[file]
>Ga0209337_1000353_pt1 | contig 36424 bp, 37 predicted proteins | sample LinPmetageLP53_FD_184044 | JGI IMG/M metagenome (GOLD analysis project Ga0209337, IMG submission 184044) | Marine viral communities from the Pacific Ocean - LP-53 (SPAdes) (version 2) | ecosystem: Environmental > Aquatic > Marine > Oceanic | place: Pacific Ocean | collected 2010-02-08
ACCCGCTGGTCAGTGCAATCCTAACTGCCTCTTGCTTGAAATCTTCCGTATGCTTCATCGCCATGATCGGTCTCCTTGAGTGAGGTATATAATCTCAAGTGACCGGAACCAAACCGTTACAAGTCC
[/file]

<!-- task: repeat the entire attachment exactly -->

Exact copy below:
>Ga0209337_1000353_pt1 | contig 36424 bp, 37 predicted proteins | sample LinPmetageLP53_FD_184044 | JGI IMG/M metagenome (GOLD analysis project Ga0209337, IMG submission 184044) | Marine viral communities from the Pacific Ocean - LP-53 (SPAdes) (version 2) | ecosystem: Environmental > Aquatic > Marine > Oceanic | place: Pacific Ocean | collected 2010-02-08
ACCCGCTGGTCAGTGCAATCCTAACTGCCTCTTGCTTGAAATCTTCCGTATGCTTCATCGCCATGATCGGTCTCCTTGAGTGAGGTATATAATCTCAAGTGACCGGAACCAAACCGTTACAAGTCC